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Saturday 13th October 2007
Billingshurst to Pulborough
10 miles

Today we did the brilliant walk from Billingshurst to Pulborough via the
Wey South Path. We took an early stop for a cuppa at the 16th Century Limeburners Arms before walking through Guildenhurst Manor and down to the river. The waterside walk took us over about 12 bridges (we lost count) that sent us back and forth over the river and its accompanying canal. The path is very well marked and the walk is really interesting because of all of the canal artefacts that are being renovated and replaced by volunteers. We passed through farmland and woods as well as along the river bank with much of the land given over to horses. Just outside Pulborough we came to a large training area with stunning views of the Downs from Chanctonbury ring to Amberley Mount.
No furry wildlife today apart from a single rat and a lot of grey squirrels, although we did see our first
Fieldfares of the year, plenty of Green Woodpeckers, plenty of farmland birds and lots of different fungi. It was very autumnal out there today with all of the trees changing colour and dropping their leaves, but the weather was still very warm.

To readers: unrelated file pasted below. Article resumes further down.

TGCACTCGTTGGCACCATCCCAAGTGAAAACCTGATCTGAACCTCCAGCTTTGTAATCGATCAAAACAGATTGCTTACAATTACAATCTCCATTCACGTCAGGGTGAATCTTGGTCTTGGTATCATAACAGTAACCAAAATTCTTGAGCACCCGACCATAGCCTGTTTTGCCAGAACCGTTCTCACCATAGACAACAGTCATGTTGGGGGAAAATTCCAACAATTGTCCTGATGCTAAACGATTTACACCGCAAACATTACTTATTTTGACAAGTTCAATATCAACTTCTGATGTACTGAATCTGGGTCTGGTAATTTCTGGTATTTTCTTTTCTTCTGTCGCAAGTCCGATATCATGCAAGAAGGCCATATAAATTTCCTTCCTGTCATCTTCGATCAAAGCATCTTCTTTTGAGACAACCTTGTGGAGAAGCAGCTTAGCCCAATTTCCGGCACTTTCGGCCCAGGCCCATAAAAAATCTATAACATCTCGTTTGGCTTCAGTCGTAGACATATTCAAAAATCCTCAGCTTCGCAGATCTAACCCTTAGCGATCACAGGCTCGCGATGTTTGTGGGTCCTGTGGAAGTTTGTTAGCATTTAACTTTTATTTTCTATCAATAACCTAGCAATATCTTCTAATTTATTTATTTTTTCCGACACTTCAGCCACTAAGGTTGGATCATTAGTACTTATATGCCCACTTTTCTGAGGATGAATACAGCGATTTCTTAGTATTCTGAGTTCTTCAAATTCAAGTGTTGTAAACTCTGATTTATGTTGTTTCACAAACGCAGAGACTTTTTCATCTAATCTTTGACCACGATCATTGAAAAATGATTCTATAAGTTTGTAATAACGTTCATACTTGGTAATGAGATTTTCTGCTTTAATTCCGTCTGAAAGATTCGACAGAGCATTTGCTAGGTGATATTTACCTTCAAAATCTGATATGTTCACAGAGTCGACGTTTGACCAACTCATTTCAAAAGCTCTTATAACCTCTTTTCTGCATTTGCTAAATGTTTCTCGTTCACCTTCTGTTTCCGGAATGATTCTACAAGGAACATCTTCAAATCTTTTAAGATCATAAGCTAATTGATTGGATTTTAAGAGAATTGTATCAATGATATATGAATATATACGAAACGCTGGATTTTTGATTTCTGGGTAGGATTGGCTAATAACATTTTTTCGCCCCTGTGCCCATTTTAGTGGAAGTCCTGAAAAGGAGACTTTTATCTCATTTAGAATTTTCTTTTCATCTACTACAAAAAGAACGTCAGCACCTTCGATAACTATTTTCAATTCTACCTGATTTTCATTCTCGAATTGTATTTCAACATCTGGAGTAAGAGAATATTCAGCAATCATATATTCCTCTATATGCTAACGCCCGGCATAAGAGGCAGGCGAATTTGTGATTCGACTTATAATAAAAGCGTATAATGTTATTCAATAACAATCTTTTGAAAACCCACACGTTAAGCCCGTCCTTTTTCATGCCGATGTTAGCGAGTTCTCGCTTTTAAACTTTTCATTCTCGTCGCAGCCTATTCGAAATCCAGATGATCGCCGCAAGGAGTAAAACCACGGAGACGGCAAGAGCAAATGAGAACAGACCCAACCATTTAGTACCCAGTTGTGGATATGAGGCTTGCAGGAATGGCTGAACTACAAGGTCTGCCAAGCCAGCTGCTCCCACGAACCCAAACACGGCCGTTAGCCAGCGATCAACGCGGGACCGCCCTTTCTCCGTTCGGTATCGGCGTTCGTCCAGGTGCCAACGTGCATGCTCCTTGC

The art left behind on a tree by a wood boring grub

Quince (Cydonia oblonga). This small deciduous tree is closely related to apples and pears. The golden fruit is too sour to eat raw and so is used to make jam and jelly or is added to apple pie to enhance the flavour.

The Sloe, fruit of the Blackthorn (Prunus spinosa). In Britain this plum like fruit is used to make the red coloured liqueur Sloe Gin.

This illustrates nicely why the Horse Chestnut (Aesculus hippocastanum) is so named. Where the shoots pull away from the branch a horseshoe shaped mark is left behind, with even the nail marks showing.

The pond in Pulborough old village.